And each year, as we step into Holy week and approach the cross again, this new way of thinking about the cross insists that we too must come to terms with how wrong it was that Jesus died a cross death. We must comes to terms with the suffering we see exposed through Jesus death; how wrong it is that so many suffer; that so many lives and futures are sacrificed in the name of greed, self serving power and control.
But we know the story does not stop there. Heim in his teaching continues that Jesus saves us not just by exposing the sin of our violence-filled way of relating to each other but also by offering in its place a new way of being with each other forged in the fellowship of the ministry that was Jesus life and infused by the power of peace, love and forgiveness that is his resurrection.
For on that Easter morning when the disciples experienced in very real ways the living presence of Jesus, they must have been shocked that Jesus came back not to scold them or berate them for their failings of faith. Nor did Jesus head back into Jerusalem to wreck revenge on those who killed him. Instead he offered forgiveness and peace. This is not what they could have imagined. Nothing they had seen before would have led them to believe it could be possible. This was something new. Jesus’ living presence infused the disciples with a power and faith they had not had before. The words Jesus had spoken before his death, were just that words, but now in the light of the resurrection his teachings came alive in them. As they were in Jesus so too was he now in them. And a new way of being together was born. A new community came to life, characterized not by rivalry, control, competition, and violence, but instead by of service, humility, cooperation, and love.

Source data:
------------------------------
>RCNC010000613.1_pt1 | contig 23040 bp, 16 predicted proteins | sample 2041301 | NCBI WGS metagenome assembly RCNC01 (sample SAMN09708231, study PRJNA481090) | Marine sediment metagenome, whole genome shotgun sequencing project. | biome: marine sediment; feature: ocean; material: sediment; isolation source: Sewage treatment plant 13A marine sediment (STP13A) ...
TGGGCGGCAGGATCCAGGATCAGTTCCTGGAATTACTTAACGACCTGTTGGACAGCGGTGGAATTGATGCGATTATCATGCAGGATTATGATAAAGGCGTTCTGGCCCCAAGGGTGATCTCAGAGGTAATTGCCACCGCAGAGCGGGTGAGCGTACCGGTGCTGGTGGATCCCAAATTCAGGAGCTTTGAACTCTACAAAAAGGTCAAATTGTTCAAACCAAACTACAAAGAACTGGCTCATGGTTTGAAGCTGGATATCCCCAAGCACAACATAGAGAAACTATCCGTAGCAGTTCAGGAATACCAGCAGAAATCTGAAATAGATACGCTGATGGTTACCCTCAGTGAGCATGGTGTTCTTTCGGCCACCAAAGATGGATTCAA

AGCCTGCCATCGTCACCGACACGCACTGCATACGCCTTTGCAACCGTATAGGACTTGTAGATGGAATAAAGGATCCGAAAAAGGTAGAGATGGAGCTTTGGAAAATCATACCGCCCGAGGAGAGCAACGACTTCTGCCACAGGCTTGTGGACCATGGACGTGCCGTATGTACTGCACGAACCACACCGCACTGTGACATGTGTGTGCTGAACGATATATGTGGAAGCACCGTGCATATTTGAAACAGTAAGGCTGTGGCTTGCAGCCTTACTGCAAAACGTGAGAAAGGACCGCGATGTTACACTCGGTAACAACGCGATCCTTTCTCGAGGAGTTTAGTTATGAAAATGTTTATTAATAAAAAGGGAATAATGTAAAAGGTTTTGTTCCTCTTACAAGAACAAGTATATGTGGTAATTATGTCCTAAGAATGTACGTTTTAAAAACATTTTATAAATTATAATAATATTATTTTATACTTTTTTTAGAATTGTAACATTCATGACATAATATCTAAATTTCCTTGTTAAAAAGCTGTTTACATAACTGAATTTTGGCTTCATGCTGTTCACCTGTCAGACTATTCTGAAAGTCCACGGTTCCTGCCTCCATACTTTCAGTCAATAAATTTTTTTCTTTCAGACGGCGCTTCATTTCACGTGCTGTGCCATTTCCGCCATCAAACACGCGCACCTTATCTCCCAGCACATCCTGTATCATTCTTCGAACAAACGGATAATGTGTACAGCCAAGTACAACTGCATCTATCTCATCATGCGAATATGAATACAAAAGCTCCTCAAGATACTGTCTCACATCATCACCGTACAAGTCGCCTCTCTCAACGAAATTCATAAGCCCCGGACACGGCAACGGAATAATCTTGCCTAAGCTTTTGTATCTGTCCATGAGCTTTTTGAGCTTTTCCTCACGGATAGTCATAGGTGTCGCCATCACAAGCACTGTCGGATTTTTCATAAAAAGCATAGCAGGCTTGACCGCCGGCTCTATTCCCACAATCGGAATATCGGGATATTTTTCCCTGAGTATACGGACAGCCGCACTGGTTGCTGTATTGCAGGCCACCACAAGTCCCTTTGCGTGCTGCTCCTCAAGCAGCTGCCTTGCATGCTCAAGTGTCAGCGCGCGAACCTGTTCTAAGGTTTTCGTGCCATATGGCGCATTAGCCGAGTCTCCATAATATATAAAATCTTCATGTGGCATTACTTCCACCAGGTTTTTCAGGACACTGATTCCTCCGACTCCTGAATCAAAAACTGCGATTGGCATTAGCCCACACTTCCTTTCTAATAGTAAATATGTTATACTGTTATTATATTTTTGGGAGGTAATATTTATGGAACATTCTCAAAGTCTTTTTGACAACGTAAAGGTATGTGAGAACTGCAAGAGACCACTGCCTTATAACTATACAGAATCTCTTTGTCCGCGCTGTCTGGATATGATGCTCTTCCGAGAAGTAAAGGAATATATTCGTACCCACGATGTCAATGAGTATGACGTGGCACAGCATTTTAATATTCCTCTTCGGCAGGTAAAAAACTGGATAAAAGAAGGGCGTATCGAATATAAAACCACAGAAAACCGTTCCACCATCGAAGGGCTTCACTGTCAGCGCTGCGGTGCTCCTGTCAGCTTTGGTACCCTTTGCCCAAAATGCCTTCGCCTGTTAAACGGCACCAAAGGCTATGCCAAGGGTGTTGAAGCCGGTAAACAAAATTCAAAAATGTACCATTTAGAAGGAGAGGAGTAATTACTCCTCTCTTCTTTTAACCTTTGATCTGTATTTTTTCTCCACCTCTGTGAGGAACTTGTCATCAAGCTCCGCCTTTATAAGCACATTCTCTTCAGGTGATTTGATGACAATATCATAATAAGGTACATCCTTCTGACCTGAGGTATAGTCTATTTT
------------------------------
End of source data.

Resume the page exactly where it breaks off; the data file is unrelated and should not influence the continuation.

So “What was it all for?” Why the provocative processional, why step into the jaws of hate, jealousy, rivalry. Why the cross?
To put an end to cross deaths. To put an end to employing suffering as a means of social control. To expose a culture of violence and death that chokes the very breath out of humanity for what it is. To enliven a new community infused with the living presence of Jesus, a community living love.
Now what this new teaching about the cross means is that every time we use violence, hate, demean, scapegoat, tear someone else down so that we can be built up; or every time we turn that violence upon our selves, hating our selves in self destructive ways, we participate in Jesus death. We are colluding with the very forces that nailed Jesus to that cross. But every time we love, forgive, serve, heal, lift up, reach out we are living into and out of the new life that Jesus’ resurrection birthed.
So in a very real way, I believe that the life of faith is all about deciding in each moment of each day on what side of the cross are we going to live. Are we going to live a way of fear, violence and hate, a way that leads to so many crosses and suffering? Or can we live out of the far side of the cross? Can we step out of the tomb and into new life empowered by the living presence of God’s love?
When we say that we are Easter people, that we want to live in the Way of Jesus, we are affirming the power of what it is that Jesus did that day so long ago on that cross. We are rejecting humanity’s age old patterns of hurtful and death dealing ways of relating and we are affirming and participating in the beginning of a new community born of care, compassion, service and love.
Therefore, when I now ask myself “What was it for?” I look around and I see you and I see what we are trying to do and be together and I see the way that God is animating and leading our living together. When I ask “What was it for?” I know, it was and is for us; for our life together in love, for a life giving and world changing Way of Love. Thanks be to God. Amen.
 Marcus Borg and John Crossan. “The Last Week” (Harper Collins: San Francisco, 2006). P. 2
 N.T. Wright “What Saint Paul Really Said.” (William B. Eerdmans Publishing Company: Grand Rapids, MI, 1997) p. 26-27.
 Footnote, 9, page 39 NT in The New Oxford Annotated Bible, Michael D. Coogan, Editor (Oxford University Press: Oxford, 2007).
 This sermon draws heavily on the work of S. Mark Heim in particularly his book “Saved From Sacrifice: A Theology of the Cross” (Wm B. Eerdmans Publishing Co: Grand Rapids, Michigan). 2006.